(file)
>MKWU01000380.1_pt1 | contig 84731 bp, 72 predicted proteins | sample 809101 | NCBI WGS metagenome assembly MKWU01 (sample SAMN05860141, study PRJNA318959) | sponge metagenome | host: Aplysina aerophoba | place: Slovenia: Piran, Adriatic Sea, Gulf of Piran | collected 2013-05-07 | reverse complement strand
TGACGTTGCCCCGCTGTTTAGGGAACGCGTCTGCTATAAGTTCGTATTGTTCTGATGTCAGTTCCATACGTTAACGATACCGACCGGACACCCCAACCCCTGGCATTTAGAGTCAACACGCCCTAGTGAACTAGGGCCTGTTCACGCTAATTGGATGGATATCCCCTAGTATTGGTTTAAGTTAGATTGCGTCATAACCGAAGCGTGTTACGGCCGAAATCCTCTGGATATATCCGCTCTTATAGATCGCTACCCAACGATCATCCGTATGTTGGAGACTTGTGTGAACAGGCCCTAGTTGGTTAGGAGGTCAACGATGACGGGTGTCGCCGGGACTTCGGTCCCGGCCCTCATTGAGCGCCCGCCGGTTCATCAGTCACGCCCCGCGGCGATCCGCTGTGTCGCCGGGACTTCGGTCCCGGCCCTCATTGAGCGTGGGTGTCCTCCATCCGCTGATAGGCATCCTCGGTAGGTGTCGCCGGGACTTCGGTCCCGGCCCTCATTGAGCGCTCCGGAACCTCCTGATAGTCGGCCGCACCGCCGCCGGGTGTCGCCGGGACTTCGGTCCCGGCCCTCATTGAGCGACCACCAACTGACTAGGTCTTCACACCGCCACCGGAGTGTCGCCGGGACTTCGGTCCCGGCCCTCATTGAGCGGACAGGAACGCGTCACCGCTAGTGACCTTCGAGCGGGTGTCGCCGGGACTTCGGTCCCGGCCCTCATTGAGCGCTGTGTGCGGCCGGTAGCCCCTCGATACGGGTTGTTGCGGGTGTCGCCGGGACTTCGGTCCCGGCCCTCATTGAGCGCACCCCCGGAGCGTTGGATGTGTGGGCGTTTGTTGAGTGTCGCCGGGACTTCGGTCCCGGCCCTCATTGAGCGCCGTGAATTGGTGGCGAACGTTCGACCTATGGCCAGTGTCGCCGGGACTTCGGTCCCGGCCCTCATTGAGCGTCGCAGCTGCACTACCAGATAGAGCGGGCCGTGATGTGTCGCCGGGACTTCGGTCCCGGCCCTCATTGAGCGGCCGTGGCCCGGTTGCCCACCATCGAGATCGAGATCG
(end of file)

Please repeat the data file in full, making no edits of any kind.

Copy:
>MKWU01000380.1_pt1 | contig 84731 bp, 72 predicted proteins | sample 809101 | NCBI WGS metagenome assembly MKWU01 (sample SAMN05860141, study PRJNA318959) | sponge metagenome | host: Aplysina aerophoba | place: Slovenia: Piran, Adriatic Sea, Gulf of Piran | collected 2013-05-07 | reverse complement strand
TGACGTTGCCCCGCTGTTTAGGGAACGCGTCTGCTATAAGTTCGTATTGTTCTGATGTCAGTTCCATACGTTAACGATACCGACCGGACACCCCAACCCCTGGCATTTAGAGTCAACACGCCCTAGTGAACTAGGGCCTGTTCACGCTAATTGGATGGATATCCCCTAGTATTGGTTTAAGTTAGATTGCGTCATAACCGAAGCGTGTTACGGCCGAAATCCTCTGGATATATCCGCTCTTATAGATCGCTACCCAACGATCATCCGTATGTTGGAGACTTGTGTGAACAGGCCCTAGTTGGTTAGGAGGTCAACGATGACGGGTGTCGCCGGGACTTCGGTCCCGGCCCTCATTGAGCGCCCGCCGGTTCATCAGTCACGCCCCGCGGCGATCCGCTGTGTCGCCGGGACTTCGGTCCCGGCCCTCATTGAGCGTGGGTGTCCTCCATCCGCTGATAGGCATCCTCGGTAGGTGTCGCCGGGACTTCGGTCCCGGCCCTCATTGAGCGCTCCGGAACCTCCTGATAGTCGGCCGCACCGCCGCCGGGTGTCGCCGGGACTTCGGTCCCGGCCCTCATTGAGCGACCACCAACTGACTAGGTCTTCACACCGCCACCGGAGTGTCGCCGGGACTTCGGTCCCGGCCCTCATTGAGCGGACAGGAACGCGTCACCGCTAGTGACCTTCGAGCGGGTGTCGCCGGGACTTCGGTCCCGGCCCTCATTGAGCGCTGTGTGCGGCCGGTAGCCCCTCGATACGGGTTGTTGCGGGTGTCGCCGGGACTTCGGTCCCGGCCCTCATTGAGCGCACCCCCGGAGCGTTGGATGTGTGGGCGTTTGTTGAGTGTCGCCGGGACTTCGGTCCCGGCCCTCATTGAGCGCCGTGAATTGGTGGCGAACGTTCGACCTATGGCCAGTGTCGCCGGGACTTCGGTCCCGGCCCTCATTGAGCGTCGCAGCTGCACTACCAGATAGAGCGGGCCGTGATGTGTCGCCGGGACTTCGGTCCCGGCCCTCATTGAGCGGCCGTGGCCCGGTTGCCCACCATCGAGATCGAGATCG